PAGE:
This is the second in a series of posts by guest authors on the courses at the Salt Lake Institute of Genealogy. This one is by Susan Michaels, CG on the Advanced Genealogical Methods course. If you are interested in taking this course in January of 2013 registration will open on June 2nd and it will probably fill in the first day as it is a very popular course.
Course 9: Advanced Genealogical Methods
The primary instructor and course coordinator was Thomas W. Jones, Ph.D., CG, CGL, FAGS, FUGA, FNGS. The guest instructors were Claire Bettag, CG, CGL and Rick Sayre, CG.
I have always enjoyed Tom’s conference lectures, so I chose this course for my first experience attending SLIG. He was an excellent teacher. It was a completely different environment from his lectures. It was very much an instructional versus lecture atmosphere. The syllabus was very complete. I took very few notes mostly to highlight extremely points or the references that he recommended. The syllabus has been a great reference to refer to after returning home from the institute. It was practically worth the price of admission alone. The course material was densely packed. The first two days were spent mostly on the first two modules: “Developing an Evidence Orientation” and “Developing Research Questions and Hypotheses; Planning an Exhaustive Search.” Tom spends a lot of time on these building block fundamental topics. By the end of Tuesday it appears that there is no way that everything in the syllabus can possibly be covered by the end of Friday; however, by the end of Thursday he has caught up with the printed schedule.
After thoroughly covering the foundations of developing an evidence orientation to reconstruct relationships and identities, the rest of the modules demonstrate using these techniques with various major record types including census, probate, tax lists, and local land records. He also discusses three “special problems” including: “Identifying Landless, Enslaved, Peasant, and Other Impoverished Ancestors,” “Finding Immigrant and Migrant Origins,” and “Identifying Female Ancestors.” He finishes the week explaining how to resolve conflicting evidence and solve genealogical problems by correlating sources, information, and evidence. He uses real-life examples from his personal and client research to demonstrate the techniques. As a class and in small groups, the students use the evidence provided on slides and in the workbooks in the syllabus to resolve these real-life problems themselves. I always learn best what I have to figure out for myself, so this was a terrific process to me.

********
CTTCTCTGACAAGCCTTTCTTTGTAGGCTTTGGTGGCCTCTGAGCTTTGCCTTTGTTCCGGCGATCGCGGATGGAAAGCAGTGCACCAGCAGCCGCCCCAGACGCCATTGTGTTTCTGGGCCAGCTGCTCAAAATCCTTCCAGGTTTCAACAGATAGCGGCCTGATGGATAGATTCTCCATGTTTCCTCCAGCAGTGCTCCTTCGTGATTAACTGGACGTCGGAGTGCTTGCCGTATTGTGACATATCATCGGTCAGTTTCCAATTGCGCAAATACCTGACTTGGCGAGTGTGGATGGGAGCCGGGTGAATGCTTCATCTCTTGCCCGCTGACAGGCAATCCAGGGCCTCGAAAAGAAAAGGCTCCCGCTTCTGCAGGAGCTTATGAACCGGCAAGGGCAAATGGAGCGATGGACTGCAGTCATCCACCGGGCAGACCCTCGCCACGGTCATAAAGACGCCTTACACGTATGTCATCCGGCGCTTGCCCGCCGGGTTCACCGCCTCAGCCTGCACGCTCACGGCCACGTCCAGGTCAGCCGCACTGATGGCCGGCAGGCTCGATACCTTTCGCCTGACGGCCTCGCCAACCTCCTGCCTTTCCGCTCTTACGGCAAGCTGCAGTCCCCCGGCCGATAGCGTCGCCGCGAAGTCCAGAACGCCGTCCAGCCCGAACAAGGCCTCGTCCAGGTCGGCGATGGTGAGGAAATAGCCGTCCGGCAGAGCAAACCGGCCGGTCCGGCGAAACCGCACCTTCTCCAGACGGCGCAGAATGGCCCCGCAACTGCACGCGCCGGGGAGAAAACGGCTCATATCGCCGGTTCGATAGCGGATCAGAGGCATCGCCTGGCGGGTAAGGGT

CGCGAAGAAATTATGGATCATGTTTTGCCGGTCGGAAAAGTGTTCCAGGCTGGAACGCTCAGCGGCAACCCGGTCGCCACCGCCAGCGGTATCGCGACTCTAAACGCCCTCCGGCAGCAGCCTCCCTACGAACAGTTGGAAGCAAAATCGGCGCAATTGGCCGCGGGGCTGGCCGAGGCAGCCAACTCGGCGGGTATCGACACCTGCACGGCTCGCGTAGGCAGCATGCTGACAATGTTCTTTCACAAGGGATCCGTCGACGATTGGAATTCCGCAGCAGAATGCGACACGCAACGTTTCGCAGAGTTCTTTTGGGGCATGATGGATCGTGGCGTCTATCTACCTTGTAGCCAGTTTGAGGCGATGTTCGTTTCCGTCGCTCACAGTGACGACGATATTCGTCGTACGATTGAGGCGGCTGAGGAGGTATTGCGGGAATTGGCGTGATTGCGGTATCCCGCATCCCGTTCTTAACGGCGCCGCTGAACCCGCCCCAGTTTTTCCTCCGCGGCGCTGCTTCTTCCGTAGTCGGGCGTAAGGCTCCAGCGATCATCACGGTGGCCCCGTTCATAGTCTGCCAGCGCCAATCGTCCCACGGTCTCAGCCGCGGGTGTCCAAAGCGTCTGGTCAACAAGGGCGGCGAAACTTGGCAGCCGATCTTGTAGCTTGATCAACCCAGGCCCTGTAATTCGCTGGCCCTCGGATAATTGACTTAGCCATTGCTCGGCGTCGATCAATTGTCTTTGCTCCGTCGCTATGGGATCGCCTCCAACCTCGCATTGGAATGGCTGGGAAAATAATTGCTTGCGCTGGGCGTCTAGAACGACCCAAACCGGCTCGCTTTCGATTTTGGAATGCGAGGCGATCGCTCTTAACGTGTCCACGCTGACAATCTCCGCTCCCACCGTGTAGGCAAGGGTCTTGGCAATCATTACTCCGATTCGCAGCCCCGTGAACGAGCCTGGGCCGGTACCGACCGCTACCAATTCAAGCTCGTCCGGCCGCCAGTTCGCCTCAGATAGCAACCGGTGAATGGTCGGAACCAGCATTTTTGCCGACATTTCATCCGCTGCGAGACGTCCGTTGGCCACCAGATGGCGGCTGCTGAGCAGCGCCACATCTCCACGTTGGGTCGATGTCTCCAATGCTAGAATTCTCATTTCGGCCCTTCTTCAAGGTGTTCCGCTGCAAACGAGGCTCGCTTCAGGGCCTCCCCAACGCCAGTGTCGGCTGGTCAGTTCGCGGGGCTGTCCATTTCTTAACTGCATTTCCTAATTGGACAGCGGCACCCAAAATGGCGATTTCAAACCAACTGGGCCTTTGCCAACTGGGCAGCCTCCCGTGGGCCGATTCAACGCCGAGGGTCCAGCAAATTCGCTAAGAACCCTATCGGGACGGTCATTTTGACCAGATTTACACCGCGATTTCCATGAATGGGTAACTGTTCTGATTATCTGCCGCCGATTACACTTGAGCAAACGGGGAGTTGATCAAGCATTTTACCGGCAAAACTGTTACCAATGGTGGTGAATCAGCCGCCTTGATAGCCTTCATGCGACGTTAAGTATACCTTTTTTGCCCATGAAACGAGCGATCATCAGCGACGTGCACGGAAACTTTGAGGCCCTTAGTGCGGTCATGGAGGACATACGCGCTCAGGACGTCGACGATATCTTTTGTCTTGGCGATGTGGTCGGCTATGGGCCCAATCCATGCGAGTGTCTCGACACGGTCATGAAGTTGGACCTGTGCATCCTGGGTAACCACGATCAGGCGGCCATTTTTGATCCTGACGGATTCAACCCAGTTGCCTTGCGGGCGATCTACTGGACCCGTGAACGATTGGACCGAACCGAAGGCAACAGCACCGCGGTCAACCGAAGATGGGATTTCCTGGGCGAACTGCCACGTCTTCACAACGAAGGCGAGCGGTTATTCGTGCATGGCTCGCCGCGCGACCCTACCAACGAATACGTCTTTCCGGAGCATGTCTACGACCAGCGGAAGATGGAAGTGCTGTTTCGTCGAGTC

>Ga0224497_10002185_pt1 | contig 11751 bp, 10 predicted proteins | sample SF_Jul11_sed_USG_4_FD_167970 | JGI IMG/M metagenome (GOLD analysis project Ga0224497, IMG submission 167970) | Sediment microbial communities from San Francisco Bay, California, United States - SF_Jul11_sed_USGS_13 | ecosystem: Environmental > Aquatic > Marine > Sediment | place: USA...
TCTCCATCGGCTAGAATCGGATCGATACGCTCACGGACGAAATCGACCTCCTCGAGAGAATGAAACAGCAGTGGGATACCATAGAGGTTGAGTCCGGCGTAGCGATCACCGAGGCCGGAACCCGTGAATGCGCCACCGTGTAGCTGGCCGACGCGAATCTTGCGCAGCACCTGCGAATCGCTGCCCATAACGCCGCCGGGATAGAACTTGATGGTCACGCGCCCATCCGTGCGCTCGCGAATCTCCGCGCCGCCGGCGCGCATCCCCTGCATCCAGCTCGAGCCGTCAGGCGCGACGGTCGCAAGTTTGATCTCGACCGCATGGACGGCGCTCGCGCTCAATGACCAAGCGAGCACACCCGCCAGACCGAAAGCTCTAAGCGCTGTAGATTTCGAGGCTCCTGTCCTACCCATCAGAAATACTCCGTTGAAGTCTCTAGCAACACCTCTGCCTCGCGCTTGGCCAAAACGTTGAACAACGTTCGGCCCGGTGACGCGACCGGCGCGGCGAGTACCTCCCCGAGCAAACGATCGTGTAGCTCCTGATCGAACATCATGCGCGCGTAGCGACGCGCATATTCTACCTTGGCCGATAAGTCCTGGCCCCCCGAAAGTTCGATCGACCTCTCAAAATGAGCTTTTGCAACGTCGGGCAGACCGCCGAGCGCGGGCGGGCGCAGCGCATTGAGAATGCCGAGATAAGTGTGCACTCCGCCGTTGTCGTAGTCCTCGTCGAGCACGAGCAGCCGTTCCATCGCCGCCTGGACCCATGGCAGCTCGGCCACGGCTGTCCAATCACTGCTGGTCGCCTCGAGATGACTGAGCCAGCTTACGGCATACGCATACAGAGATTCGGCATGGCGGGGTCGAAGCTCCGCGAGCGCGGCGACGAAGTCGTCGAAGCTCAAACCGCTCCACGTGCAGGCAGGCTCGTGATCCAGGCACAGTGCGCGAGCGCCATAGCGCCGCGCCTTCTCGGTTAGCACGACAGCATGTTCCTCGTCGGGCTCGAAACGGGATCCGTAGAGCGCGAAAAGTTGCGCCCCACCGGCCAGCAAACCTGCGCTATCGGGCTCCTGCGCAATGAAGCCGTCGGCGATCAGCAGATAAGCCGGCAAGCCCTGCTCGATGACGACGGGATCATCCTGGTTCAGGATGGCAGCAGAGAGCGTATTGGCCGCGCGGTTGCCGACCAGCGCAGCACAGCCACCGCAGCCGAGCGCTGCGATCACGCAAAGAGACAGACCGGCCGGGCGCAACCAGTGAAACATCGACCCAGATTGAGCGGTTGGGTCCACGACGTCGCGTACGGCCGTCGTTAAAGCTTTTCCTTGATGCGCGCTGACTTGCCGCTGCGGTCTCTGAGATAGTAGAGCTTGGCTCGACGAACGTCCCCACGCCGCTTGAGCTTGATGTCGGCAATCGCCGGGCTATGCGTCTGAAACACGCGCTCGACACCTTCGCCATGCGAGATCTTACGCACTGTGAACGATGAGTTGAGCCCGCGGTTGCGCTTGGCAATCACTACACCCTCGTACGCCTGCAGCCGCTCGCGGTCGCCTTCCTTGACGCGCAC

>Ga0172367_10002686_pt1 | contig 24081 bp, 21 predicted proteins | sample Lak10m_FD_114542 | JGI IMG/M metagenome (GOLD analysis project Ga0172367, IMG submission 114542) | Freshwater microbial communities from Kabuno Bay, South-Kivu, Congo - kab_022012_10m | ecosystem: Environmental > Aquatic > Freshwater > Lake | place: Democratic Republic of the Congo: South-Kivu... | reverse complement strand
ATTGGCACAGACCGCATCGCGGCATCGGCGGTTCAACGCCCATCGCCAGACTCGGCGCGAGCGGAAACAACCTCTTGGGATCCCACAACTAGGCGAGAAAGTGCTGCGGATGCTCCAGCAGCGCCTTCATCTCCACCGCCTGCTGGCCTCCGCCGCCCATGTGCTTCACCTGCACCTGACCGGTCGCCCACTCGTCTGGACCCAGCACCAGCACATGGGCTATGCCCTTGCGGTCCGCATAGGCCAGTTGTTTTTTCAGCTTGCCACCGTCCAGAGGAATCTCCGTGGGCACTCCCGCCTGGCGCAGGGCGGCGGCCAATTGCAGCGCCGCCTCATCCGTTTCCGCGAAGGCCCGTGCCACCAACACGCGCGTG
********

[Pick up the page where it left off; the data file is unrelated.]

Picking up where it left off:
Claire Bettag taught three modules covering how to research U.S. government records: “Archival Research,” “Federal Research: Government Documents,” and “Federal Land Records: Analysis, Interpretation, and Correlation.” She knew her topics inside out and was a very engaging and informative instructor. The first homework assignment was assigned by Claire on government documents. I learned a lot from this assignment and from all of Claire’s lectures.
Rick Sayre was the instructor for “Military and Pension Records Strategies: Analysis, Interpretation, and Correlation” and “Rural and Urban Map Strategies: Analysis, Interpretation, and Correlation.” I have listened to Rick discuss maps before and no one knows/loves maps as much as he does and he loves to encourage others to use more maps in their research. I was unaware of his interest in military records but I learned a lot from him on using military/pension records to further my research.
I had a terrific experience in this course and I would highly recommend it to every researcher who aspires to performing at a professional level and for breaking down those brick walls that all of us have developed. This is definitely not a beginner course. There is optional homework but not of an onerous nature. For those who may have already taken “Course 4: Advanced Methodology and Evidence Analysis” instructed by Elizabeth Shown Mills, CG, CGL at IGHR, I recommend that you take this course at SLIG also. Tom and Elizabeth cover a similar topic from very different directions and teaching styles. The two courses are more complimentary than redundant. Since I had already taken Course 4 at IGHR, I was not sure about how much more I would learn from SLIG’s Course 9; but I am REALLY glad that I took both courses.
This was my first attendance at SLIG, but it definitely will not be my last. I am already anxiously waiting for June 2nd so I can register for SLIG 2013. I hope I see you there.
Susan Michael, CG(SM)
SKM Genealogical Research, LLC